-Light exercise, like water aerobics, three days a week for 30 minutes for as short as 4 weeks may lower your blood pressure. BEFORE STARTING AN EXERCISE PROGRAM CONSULT YOUR PRACTITIONER.
    -Exercise programs may be explored at your local YMCA or health fitness club, for more information click the following link:


  • If you are experiencing a drug side effect which makes you not want to take your medication, ask your practitioner if there is something else that you can take.
  • Nearly all blood pressure medications can cause dizziness when standing quickly from sitting or lying. Use caution and hang onto something substantial until you are sure you will not fall.
  • The amount of a drug in your body can be changed by taking other drugs like vitamins, supplements, prescription and over the counter drugs. Some examples are St. John’s wort, garlic, iron, calcium, aspirin, nasal decongestants, or steroids like prednisone.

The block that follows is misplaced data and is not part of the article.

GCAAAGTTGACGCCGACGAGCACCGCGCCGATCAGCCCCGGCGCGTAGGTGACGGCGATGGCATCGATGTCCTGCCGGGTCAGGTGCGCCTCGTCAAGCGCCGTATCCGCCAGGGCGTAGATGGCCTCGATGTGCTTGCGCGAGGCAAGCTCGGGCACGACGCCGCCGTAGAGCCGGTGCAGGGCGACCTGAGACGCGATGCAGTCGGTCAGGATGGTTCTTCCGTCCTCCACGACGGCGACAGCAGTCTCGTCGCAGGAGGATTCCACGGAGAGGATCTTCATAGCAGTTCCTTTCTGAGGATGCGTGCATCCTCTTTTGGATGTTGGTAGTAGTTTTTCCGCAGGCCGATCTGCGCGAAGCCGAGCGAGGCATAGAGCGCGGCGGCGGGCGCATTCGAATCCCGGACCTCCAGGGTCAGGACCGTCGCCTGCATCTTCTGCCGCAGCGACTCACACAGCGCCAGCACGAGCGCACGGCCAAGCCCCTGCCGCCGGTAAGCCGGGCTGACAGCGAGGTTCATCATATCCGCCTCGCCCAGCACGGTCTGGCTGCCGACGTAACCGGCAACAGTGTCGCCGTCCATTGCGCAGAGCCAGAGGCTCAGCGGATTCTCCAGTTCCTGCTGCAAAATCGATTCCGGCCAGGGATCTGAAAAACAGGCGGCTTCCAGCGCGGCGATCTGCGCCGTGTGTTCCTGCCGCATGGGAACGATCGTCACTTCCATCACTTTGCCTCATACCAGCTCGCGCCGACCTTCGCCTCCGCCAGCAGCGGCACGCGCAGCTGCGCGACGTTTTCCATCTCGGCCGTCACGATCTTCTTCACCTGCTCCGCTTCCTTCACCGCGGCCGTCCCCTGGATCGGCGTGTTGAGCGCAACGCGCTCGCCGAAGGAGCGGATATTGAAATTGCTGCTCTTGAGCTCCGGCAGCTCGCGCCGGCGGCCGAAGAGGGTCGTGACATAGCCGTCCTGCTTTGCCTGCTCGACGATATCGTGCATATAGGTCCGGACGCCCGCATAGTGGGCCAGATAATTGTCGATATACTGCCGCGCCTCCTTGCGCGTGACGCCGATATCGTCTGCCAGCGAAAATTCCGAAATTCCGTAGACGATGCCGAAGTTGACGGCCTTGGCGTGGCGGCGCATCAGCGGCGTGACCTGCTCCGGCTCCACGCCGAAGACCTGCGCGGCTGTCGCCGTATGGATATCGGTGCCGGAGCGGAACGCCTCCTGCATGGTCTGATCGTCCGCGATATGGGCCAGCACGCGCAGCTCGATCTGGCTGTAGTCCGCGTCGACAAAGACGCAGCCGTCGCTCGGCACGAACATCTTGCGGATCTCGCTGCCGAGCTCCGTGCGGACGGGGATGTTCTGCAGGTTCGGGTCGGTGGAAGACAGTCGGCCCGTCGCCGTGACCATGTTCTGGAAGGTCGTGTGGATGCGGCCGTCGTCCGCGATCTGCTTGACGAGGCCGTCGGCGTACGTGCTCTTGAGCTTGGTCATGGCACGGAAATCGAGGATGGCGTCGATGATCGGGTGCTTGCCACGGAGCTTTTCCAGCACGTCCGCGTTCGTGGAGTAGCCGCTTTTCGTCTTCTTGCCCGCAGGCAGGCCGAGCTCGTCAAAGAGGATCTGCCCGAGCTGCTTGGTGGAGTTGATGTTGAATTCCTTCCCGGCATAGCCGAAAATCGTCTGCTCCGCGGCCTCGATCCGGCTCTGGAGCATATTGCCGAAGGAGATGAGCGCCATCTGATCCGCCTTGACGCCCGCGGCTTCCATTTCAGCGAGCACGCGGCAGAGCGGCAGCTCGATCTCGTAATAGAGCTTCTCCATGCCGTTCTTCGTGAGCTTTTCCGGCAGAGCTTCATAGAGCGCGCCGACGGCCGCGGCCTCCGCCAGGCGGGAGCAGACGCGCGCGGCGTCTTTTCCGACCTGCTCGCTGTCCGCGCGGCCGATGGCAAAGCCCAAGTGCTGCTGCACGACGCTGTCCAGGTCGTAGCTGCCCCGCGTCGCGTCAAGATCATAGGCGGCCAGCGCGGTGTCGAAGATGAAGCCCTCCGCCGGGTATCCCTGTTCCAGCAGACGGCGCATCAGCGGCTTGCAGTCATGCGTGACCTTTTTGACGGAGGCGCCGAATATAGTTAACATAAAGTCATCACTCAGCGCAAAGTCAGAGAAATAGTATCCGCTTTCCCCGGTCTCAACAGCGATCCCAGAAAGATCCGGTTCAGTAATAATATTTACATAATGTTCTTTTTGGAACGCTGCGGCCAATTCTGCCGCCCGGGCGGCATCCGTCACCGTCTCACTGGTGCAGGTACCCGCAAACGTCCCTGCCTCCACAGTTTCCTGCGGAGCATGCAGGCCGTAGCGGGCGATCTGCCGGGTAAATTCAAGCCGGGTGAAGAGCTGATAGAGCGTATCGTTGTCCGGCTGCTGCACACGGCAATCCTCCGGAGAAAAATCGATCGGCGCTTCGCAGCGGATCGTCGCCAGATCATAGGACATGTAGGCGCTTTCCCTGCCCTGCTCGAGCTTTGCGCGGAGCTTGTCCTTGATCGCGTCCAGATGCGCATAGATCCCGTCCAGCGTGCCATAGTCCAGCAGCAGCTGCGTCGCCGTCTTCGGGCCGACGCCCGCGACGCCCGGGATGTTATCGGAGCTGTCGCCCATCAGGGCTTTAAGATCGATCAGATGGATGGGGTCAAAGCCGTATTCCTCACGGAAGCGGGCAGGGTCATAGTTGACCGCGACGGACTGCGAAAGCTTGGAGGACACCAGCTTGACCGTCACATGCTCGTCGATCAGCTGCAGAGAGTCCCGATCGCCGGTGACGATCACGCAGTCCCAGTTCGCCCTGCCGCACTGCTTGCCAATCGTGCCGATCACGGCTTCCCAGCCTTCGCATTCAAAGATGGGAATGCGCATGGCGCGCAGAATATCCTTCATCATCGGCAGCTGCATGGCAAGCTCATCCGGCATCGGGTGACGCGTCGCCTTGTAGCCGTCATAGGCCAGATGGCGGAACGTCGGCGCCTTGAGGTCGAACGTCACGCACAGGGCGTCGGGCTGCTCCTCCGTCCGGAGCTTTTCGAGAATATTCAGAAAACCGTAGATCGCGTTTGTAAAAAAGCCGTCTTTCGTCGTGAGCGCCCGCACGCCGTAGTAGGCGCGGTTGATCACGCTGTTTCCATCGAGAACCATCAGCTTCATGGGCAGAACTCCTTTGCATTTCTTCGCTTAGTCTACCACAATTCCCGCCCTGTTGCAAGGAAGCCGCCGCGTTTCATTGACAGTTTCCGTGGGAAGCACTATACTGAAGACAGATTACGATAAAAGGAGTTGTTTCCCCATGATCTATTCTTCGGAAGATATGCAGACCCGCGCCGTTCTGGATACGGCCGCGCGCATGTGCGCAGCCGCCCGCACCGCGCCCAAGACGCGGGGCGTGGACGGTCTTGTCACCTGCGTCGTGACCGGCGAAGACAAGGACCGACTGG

• Often people with HBP may be taking a drug or a supplement that is making their blood pressure medication less effective. Drugs that most often affect how blood pressure pills work are birth control pills or estrogen supplements, steroids like those in inhalers, NSAIDS (e.g. aspirin, ibuprofen, and naproxen), caffeine from soda or coffee, diet pills, licorice, and some antidepressants.
  • Taking other medications or herbal preparations should always be made known to your practitioner, even if prescribed by another practitioner.
  • If you or your loved one starts a new medication don’t be afraid to ask your pharmacist what to look for if there could be a drug interaction

Don’t be afraid to ask your practitioner and your pharmacist if you think you or your loved one is having a drug interaction.
DIAL 9-1-1 immediately if your loved one develops stroke symptoms (see below), or has difficulty breathing, rash or swelling as this may be signs of a serious side effect or second stroke.

Stroke symptoms include:

  • SUDDEN numbness or weakness of face, arm or leg - especially on one side of the body.